This incredibly larger number is due to the fact that following the new guidelines, virtually all women suffering from atrial fibrillation and almost all patients aged 65+ require this kind of therapy. The newer risk scale ideated by Gregory Lip, MD, to determine whether a patient should undergo anticoagulation therapy, is called the CHA2DS2-VASc. However, treating a patient with a low risk of a stroke with Xarelto or the other NOACs may be more harmful than beneficial because of the increased risk of an unstoppable bleeding accident which may endanger his or her very life.
Concerning dangers and serious side effects
Many concerns about dangerous, uncontrolled bleeding caused by NOACs side effects have been raised, though. A 2011 letter to the New England Journal of Medicine, a 2012 letter in the Journal of Neurosurgery, and a 2014 paper in a hematology journal, all described cases of patients who died or were rescued from the brink of death caused by internal bleeding provoked by NOACs side effects after small domestic accidents.
In May of 2014, American plaintiffs who allegedly were harmed after using Pradaxa (dabigatran), filed a lawsuit against German drug maker Boehringer Ingelheim, and the company agreed to pay $650 million to settle about 4,000 lawsuits. Newer Xarelto lawsuits keep being filed daily, as an entire army of specialized Xarelto lawyers is busy checking news cases.
One of the main selling points of NOACs is that these drugs showed a reduced risk in terms of brain bleeding accidents, and a small percentage increase in terms of stroke reduction. In the clinical trial that tested Eliquis, the ARISTOTLE-AF, that included 18,000 subjects, for example, brain bleeding accidents in patients under Eliquis treatment were just 0.3% of total cases, compared to 0.8% in patients who took warfarin. The number of strokes or blood vessel clots among Eliquis patients was just 1.3%, compared to a slightly higher 1.6% in warfarin patients.
In the famous ROCKET-AF trial, that included 14,000 patients, only 0.5% of those taking rivaroxaban suffered intracranial hemorrhage (ICH), against 0.8% of those under warfarin treatment.
That’s for bleeding accidents. But what about major bleeding accidents – i.e. the life-threatening ones including gastrointestinal hemorrhages? Here the numbers seem to swap: Warfarin only accounts for 5.4% cases, compared to Xarelto’s 5.6%. Although both Pradaxa and Xarelto seemed to show some benefits compared to Warfarin in terms of stroke reduction, some numbers still raised several concerns. For example in the RE-LY, the Pradaxa pivotal trial, 1.5% of patients under treatment with Pradaxa had a heart attack: a larger percentage than the 1.1% of those who took Warfarin.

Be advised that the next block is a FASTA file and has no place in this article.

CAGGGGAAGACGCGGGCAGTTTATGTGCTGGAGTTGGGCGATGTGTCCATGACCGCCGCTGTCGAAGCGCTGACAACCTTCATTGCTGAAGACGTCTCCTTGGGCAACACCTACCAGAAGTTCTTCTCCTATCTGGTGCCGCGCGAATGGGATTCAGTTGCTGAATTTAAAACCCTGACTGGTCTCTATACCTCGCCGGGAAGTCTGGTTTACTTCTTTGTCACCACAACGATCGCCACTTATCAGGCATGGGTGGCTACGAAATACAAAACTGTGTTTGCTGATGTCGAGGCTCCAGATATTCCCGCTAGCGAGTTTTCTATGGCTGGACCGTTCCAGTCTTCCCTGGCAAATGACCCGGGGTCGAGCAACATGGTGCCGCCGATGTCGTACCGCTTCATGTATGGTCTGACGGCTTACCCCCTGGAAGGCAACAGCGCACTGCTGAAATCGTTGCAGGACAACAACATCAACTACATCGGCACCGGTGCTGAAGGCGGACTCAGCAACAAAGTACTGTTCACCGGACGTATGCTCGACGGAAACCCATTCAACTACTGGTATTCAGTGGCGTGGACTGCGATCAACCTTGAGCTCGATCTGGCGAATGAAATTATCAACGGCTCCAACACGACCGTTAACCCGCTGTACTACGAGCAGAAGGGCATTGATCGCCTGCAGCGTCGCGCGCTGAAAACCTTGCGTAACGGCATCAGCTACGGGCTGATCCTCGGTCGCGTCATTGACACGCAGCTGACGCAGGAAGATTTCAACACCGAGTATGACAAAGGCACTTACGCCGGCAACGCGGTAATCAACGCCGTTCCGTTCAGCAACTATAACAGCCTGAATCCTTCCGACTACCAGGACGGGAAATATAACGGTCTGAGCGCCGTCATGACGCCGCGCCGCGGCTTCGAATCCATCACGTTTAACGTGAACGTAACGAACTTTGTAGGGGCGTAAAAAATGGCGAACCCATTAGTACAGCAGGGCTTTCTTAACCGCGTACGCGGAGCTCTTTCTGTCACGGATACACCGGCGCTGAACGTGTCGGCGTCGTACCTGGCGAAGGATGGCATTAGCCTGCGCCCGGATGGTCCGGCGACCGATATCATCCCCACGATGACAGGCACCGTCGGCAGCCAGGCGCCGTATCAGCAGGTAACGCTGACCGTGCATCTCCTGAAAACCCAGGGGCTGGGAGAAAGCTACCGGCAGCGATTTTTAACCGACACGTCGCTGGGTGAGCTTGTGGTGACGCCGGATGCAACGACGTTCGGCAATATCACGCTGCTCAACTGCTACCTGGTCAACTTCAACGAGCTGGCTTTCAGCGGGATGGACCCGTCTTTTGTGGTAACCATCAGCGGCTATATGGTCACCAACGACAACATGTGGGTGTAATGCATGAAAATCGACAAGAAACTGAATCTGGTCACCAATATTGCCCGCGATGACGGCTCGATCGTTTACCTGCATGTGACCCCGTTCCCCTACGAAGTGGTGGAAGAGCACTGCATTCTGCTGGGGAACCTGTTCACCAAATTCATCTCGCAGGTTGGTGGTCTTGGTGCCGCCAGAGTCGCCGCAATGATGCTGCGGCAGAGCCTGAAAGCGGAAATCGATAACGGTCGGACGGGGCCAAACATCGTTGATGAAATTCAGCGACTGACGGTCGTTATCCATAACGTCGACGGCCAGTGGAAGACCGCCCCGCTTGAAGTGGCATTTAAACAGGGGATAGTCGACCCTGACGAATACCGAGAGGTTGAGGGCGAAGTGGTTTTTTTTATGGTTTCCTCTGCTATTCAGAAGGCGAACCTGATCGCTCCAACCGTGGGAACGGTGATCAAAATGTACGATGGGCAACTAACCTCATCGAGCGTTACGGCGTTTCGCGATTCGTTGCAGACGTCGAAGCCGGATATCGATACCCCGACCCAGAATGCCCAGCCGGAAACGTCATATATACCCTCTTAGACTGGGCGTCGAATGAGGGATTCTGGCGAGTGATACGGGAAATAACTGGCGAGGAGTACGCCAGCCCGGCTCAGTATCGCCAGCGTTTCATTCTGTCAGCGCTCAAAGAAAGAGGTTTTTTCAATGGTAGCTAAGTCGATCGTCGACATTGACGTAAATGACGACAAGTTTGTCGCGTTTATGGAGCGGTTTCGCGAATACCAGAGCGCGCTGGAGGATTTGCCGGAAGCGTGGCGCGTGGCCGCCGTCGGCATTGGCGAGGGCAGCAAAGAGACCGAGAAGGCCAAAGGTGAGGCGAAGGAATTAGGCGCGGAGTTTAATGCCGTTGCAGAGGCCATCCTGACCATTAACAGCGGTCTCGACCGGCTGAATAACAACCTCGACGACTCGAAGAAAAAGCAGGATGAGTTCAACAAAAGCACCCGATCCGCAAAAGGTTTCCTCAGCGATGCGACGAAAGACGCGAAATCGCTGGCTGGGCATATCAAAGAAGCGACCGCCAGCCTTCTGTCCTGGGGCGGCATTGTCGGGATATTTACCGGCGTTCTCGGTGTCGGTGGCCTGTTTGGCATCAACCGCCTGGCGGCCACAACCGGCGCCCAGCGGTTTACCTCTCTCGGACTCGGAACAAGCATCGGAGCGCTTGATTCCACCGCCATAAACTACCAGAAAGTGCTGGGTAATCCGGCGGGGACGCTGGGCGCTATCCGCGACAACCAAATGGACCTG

Also, it should be noted how in both the RE-LY and ROCKET-AF trials, the FDA raised some question on whether warfarin was used in an appropriate way. As warfarin levels need to be constantly monitored to keep coagulation levels within the appropriate range, it was discovered that during these trials, researchers compared the newer drugs with patients with uncontrolled levels of warfarin. As soon as their values were appropriately monitored, a later FDA review showed how all the benefits showed in the Pradaxa trial actually disappeared. The same happened in similar FDA reviews about Xarelto, as the trial was conducted in several countries around the world, including ones like India that didn’t use warfarin well enough, leading to a bias in favor of the NOACs. An FDA review even recommended against the approval of rivaroxaban for Afib as it was considered too dangerous. Also, many of the doctors who wrote the newer guidelines on NOACs, or worked as co-authors during these trials, worked in their past as speakers or consultants for these same companies that produce them.
Article written by: Dr. Claudio Butticè, Pharm.D.
Last Updated: 2016/08/21